Managing presentation nerves is an essential presentation skill. You wouldn’t be human if you didn’t get presentation nerves so here’s a guide to help you control and channel your nervous energy to beneficial effect.
I’m no admirer of his political beliefs but I have to accept that Enoch Powell was one of the greatest public speakers of the 20th century. Whenever he was scheduled to speak MPs packed the House of Commons and apparently the chamber buzzed with excitement hours before he took the floor. Yet Enoch was wracked with nerves, unable to sleep the night before and often threw up just before he started. Later on in his political career he lost those nerves which made him sound slack and complacent, in his view. His solution was to drink loads of water so that by the time he was due to speak he was bursting for a pee and that, he felt, kept him edgy.
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Managing presentation nerves
Whenever I run a presentation skills course I ask everyone what their key objectives are and guess what; conquering nerves wins by a mile every time.
So, the question is, how do we get on top of those nerves so that we present our messages in a fluent and confident manner? Here’s my checklist, hopefully all common sense and easy to implement.
1. Keep things in proportion.
Unless you’re about to address the G20 leaders with a solution to Eurozone crisis, the chances are that you’ll be presenting a useful message to between five and twenty people. What you have to say may be jolly fine but it’s unlikely to change lives so have a healthy sense of perspective, keep things in proportion and your presentation will grounded and all the better for that.
2. Be yourself.
There’s a style of presentation training, usually run by actors, that utilises professional dramatic techniques to improve delivery. I’m no great fan of this approach although it can be great fun. Why? Because we’re not aspiring thespians, the audience aren’t fools and they’ll pick up on phony behavior straight away. The trick is to be natural so that people see you as you really are. Be comfortable being yourself and don’t try to be something you’re not. By the way, is it just me or did Sir Larry Olivier have more ham in him than Parma and Bayonne combined?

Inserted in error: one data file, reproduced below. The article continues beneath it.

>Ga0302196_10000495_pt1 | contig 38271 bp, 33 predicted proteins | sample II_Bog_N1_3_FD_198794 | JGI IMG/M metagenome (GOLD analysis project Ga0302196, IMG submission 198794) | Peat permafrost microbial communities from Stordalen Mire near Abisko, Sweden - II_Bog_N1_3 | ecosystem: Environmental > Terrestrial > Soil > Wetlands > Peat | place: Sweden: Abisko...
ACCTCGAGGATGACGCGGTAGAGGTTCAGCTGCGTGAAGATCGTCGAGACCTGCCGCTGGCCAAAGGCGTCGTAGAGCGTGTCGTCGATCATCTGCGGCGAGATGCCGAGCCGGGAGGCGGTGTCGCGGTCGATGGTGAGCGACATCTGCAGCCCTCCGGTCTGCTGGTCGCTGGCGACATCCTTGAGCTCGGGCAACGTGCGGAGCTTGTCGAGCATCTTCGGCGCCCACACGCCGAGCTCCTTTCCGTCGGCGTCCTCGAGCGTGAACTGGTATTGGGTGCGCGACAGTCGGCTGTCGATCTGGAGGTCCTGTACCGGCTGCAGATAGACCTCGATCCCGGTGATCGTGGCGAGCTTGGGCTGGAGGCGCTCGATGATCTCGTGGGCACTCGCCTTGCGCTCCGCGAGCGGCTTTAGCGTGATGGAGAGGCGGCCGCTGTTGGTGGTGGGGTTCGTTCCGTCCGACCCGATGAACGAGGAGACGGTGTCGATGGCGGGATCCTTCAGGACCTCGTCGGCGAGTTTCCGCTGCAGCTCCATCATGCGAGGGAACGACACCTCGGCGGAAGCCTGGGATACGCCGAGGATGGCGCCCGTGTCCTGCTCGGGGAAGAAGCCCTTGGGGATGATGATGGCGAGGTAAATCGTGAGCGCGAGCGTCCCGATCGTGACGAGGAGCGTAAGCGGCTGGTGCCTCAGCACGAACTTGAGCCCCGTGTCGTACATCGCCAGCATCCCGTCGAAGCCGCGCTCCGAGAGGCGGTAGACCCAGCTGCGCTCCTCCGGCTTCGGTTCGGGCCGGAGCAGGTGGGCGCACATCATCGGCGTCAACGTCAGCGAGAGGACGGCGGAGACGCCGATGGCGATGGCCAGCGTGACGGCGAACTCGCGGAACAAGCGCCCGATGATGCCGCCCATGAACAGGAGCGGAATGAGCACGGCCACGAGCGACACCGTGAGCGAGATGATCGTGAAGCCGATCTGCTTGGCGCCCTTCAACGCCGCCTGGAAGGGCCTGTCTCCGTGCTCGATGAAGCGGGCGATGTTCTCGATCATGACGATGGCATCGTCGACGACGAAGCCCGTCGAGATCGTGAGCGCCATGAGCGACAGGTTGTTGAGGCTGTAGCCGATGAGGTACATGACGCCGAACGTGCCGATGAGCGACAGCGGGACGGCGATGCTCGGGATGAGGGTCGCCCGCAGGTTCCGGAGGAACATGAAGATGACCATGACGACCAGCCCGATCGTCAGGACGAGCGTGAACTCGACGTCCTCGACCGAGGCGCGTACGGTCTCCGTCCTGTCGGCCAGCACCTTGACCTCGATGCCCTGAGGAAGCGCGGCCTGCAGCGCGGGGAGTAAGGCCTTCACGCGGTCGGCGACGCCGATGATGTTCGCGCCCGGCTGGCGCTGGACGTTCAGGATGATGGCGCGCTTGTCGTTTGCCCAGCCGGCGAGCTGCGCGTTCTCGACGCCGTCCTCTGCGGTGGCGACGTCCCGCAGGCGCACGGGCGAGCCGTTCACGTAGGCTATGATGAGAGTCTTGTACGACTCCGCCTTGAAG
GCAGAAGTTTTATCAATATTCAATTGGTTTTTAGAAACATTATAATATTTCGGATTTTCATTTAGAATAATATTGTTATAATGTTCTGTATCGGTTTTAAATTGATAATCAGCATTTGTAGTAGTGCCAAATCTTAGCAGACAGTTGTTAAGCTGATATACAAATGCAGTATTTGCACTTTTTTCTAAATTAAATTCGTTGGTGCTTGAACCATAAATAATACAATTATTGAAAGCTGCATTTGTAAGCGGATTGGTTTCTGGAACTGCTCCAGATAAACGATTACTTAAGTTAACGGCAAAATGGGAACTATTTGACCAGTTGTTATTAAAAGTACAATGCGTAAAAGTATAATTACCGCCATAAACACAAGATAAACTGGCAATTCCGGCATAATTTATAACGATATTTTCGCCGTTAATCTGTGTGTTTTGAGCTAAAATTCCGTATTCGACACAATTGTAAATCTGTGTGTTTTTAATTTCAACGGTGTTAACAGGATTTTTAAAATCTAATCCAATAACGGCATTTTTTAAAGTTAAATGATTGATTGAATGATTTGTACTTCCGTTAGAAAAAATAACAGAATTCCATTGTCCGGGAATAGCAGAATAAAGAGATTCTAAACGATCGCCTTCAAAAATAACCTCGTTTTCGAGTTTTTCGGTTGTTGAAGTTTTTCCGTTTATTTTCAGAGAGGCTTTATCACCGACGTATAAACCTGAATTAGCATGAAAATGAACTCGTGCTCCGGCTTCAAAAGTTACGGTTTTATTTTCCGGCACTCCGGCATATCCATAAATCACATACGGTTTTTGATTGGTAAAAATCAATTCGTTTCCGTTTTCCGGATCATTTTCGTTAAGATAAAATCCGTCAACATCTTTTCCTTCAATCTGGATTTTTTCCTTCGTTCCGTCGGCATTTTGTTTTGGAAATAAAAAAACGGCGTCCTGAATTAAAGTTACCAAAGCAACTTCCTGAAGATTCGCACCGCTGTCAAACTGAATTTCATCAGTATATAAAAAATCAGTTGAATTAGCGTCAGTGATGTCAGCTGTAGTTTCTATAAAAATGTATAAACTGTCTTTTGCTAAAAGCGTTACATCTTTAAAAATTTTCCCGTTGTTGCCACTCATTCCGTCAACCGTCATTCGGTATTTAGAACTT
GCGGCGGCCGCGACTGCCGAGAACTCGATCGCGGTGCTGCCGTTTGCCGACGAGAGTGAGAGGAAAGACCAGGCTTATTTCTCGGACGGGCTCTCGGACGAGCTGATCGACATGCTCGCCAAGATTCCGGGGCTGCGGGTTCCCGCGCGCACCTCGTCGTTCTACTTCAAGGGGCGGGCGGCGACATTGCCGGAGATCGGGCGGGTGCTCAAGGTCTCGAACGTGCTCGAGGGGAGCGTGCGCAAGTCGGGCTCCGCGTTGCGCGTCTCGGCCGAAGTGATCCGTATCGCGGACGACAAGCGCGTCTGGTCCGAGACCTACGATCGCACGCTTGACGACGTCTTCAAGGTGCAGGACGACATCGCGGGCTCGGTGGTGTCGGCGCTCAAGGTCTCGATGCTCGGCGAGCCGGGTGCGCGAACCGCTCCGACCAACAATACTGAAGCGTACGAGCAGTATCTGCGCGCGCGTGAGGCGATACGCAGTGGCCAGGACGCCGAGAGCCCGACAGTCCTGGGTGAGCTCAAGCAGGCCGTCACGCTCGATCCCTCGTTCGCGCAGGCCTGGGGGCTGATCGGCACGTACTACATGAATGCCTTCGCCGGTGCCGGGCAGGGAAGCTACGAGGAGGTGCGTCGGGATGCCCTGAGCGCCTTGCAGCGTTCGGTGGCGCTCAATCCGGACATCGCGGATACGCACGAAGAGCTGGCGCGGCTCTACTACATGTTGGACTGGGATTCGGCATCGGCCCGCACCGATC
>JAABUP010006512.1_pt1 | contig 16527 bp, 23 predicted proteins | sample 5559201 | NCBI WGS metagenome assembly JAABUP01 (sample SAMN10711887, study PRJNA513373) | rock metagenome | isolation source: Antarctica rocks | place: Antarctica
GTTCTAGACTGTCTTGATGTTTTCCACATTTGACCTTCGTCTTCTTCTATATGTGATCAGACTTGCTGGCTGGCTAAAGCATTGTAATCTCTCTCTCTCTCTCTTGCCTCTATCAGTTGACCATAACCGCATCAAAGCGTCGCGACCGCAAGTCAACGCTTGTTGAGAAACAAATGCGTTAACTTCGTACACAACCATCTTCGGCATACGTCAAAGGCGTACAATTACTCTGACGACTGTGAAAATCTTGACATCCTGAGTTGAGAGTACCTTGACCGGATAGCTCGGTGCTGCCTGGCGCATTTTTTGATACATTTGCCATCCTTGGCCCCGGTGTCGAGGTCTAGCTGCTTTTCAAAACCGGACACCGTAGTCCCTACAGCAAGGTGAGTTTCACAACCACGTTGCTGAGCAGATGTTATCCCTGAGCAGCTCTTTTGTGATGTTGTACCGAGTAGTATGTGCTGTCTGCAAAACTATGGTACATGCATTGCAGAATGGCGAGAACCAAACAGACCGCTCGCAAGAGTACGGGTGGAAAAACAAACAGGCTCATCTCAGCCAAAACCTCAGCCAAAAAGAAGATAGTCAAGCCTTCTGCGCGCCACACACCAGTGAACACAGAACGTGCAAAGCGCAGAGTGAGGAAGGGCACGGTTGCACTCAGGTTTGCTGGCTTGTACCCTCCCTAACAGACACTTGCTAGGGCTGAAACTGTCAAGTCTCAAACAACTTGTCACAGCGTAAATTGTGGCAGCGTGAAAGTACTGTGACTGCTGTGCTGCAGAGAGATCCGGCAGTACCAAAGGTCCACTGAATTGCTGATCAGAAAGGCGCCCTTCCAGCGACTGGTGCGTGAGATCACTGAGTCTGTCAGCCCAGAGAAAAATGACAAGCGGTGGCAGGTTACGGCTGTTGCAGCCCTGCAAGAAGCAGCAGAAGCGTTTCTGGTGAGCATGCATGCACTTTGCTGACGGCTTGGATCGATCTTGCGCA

3. Know your subject.
A friend of mine is a tenor and he used to get terrible stage fright. His voice coach told him, ‘the reason you are so nervous is because you are guilty, guilty of not practising enough’. So, make sure that you’re completely on top of you subject and practice just enough so that you know the flow of your presentation. But here’s the dichotomy. Practice, but don’t over practice because if you do then you’ll lose the natural approach and come across as either robotic or too slick for comfort. That reminds me. I saw Tony Blair speak in a church hall when he was an unknown MP and he was magnificent; passionate, charismatic, completely natural, very convincing and not one tiny bit slick. Then the spin doctors got to him and knocked out everything that made him special. His nickname morphed to Phony Tony. Such a shame.
4. Experiment with some physical tricks.
I know a number of speakers who swear by yoga as a way of relaxing the mind and body before a major presentation. This is great if you’re speaking at a conference and have the opportunity to go back stage for a while. The trouble is that usually doesn’t happen and you’re going to look pretty odd Saluting the Sun, striking a nifty Warrior pose or treating the boardroom to a Downward Dog. There are some discrete breathing exercises you can do that people won’t usually spot; try slow and deep breathes and keep that going for five minutes or so and you’ll be feeling pretty chilled. My favourite trick is 100% undetectable and works before and even during your presentation. All you have to do is keep your feet flat on the ground and push down as hard as you can as for as long as you can. I’ve no idea why it works but it really does. Try it now.
OK, now you’re keeping your presentation in proportion, you’re comfortable being yourself, you’re confident about your subject and you’re pushing down like crazy, yet you’re still nervous. Here’s the final tip.
5. Make sure that you’ve got your opening minute nailed.
If that first minute or so goes well then you’ll find that you’re in the rhythm of your presentation and everything should rock from then on. I’m not advocating a script that you learn by rote but I am suggesting that you know exactly what you need to say to set yourself, (and your audience), at ease. Try this:
- Introduce yourself
- Thank people for attending
- Define your presentation’s objectives
- Explain the protocol – timings, questions and supporting documents
- Finish off with a quick run through your agenda
You should be able to cover all of these in about a minute.
If you’re still a bit nervous then don’t worry. Nerves are natural and they will give you added energy, frisson and credibility. So I think that having some nerves is actually a good thing and if you find that you are getting too relaxed then why not try drinking a gallon or two of water beforehand? (Just kidding).